21. Send birthday cards and other well wishes to members when appropriate.
22. Tour city library to see services it offers for the blind. Tour the library for the blind.
23. Tour company to look for employment opportunities for the blind.
24. Build partnership with another service club.
25. Take blind children on visit to the zoo or other activity.
26. Assign members as mentors to blind children or blind adults.
27. Organize trip to NFB state convention in nearby state.
28. Organize trip to amusement park or casino.
29. Read Braille stories at a story hour at a public library.
30. Advise a university about appropriate services to blind college students.
31. Monitor accuracy of information about blindness on TV, radio, and in newspapers and magazines.
32. Have discussion groups about blindness or materials written about blindness and blind people.
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Our dollars affect the most blind people when spent nationally. Still, we must have money in our local chapters, in the state affiliate treasuries, in the division treasuries, and in the national treasury. We just need to keep in mind that funding the national needs will help all chapters and states.
It is appropriate to offer some members some assistance to attend state and national conventions or to attend the Washington Seminar. The appropriate amount depends on the size of the membership and the size of the state. It also depends on how much money the chapter or state is able to raise. State affiliates may find it desirable to subsidize the cost of the hotel or banquet at their conventions. They may wish to plan a special day or evening to host legislators to provide to them information regarding legislation affecting the blind.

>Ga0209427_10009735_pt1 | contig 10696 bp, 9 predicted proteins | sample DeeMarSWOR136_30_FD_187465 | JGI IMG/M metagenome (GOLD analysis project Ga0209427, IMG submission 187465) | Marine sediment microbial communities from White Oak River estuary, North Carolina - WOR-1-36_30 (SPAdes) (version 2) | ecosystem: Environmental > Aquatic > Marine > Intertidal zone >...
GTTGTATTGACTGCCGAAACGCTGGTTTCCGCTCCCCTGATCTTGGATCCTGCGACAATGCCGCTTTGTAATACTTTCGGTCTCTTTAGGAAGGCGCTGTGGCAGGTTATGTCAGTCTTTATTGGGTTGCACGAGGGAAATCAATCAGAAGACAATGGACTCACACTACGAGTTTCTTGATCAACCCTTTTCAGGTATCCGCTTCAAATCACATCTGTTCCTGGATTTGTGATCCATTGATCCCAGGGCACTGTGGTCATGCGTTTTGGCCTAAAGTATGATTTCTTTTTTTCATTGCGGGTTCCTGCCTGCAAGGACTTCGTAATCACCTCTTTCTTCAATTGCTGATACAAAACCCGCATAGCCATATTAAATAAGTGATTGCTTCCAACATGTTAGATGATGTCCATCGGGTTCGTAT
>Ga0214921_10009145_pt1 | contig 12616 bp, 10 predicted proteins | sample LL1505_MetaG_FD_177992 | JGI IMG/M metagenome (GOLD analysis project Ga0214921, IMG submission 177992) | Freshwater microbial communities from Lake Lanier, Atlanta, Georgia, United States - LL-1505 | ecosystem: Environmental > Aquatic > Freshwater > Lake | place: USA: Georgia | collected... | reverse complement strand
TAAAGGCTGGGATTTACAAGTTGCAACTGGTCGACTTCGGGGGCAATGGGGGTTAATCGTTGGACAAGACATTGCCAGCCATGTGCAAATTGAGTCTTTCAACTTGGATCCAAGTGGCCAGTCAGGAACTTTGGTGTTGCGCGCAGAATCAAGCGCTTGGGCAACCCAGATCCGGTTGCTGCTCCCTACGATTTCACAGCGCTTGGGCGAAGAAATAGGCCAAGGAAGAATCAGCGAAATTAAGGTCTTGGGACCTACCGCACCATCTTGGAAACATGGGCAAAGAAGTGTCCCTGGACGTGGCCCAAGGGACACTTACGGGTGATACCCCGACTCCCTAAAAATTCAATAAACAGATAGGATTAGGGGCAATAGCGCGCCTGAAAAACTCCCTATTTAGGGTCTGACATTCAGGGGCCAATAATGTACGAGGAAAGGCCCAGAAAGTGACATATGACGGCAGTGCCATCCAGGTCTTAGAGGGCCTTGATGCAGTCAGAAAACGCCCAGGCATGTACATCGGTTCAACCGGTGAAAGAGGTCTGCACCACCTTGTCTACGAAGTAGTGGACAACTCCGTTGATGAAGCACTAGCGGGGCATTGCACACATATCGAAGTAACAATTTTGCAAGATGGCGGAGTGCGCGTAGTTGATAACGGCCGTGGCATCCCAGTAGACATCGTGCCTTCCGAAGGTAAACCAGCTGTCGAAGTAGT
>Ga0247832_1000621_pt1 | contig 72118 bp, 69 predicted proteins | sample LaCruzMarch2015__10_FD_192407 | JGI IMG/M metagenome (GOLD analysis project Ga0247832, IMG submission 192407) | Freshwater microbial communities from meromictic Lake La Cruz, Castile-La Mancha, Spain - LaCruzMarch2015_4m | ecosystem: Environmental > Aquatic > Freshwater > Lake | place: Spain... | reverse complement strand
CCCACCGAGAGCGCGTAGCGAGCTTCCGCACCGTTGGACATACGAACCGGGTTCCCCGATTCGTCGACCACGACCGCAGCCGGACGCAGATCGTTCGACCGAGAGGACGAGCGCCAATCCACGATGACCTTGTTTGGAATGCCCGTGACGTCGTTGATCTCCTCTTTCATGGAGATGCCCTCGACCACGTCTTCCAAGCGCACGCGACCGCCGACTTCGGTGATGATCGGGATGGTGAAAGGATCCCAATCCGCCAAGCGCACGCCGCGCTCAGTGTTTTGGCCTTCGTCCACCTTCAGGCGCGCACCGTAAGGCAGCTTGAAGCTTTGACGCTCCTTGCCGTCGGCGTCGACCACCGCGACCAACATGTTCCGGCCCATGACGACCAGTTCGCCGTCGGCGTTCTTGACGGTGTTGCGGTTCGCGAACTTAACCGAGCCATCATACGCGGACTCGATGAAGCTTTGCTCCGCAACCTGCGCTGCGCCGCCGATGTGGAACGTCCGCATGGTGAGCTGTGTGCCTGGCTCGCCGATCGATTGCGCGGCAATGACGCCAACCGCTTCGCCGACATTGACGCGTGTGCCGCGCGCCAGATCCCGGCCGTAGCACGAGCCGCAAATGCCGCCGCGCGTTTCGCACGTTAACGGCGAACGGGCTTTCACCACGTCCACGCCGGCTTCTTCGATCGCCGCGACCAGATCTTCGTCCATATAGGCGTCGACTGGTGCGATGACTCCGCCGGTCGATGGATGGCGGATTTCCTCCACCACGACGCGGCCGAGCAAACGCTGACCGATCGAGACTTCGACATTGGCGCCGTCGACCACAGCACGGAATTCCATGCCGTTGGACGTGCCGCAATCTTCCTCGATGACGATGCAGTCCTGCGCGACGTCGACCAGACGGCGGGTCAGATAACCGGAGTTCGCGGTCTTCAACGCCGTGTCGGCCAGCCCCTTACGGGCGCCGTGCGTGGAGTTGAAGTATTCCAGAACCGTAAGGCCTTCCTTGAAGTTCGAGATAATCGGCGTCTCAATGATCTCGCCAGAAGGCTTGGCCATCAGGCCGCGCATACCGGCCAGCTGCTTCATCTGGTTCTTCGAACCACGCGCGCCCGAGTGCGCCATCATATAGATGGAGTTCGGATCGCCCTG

Chapters and states need money to do all the things discussed in Part IV and to support all the NFB services described in Part VI of this guide. Chapters may wish to join the local chamber of commerce as a means of participating in community activities and to educate the public about blindness and the NFB. It is not appropriate to distribute Federation money to members personally unless it is to reimburse them for organizational activities and expenses.
This author’s definition of a good fundraising activity for a chapter or state affiliate is: “Something that the members get excited about and that members want to work on.” Some individuals have personally arranged projects that are appropriate and successful.
One high school girl got her school to do a project for the NFB. One member collected pennies from others at meetings. One member held a Tupperware party for the chapter. One member rode the back of a tandem bike in a major cycling event and took pledges on his ride. All of these are excellent ideas. However, most fundraisers involve many members. Many chapter fundraisers are relatively simple and straightforward. These include candy sales, raffles or drawings, walk-a-thons, dinners or dances, etc. Below is a list of good fundraising projects. If you have questions about any of them, contact a state president or a national board member. Fundraising can be a lot of fun and is almost always combined with education of the public about blindness. This stimulates blind people to try new activities. Special events will be discussed in a later section.
Local chapters and state affiliates of the National Federation of the Blind may choose any of dozens of fundraising projects. They should not contract with professionals without conferring with the NFB President. However, almost anything else imaginable may work. With time and experience, strong chapters can raise tens of thousands of dollars each year. This gives them the opportunity to have all the money they need and assist the state and national organizations.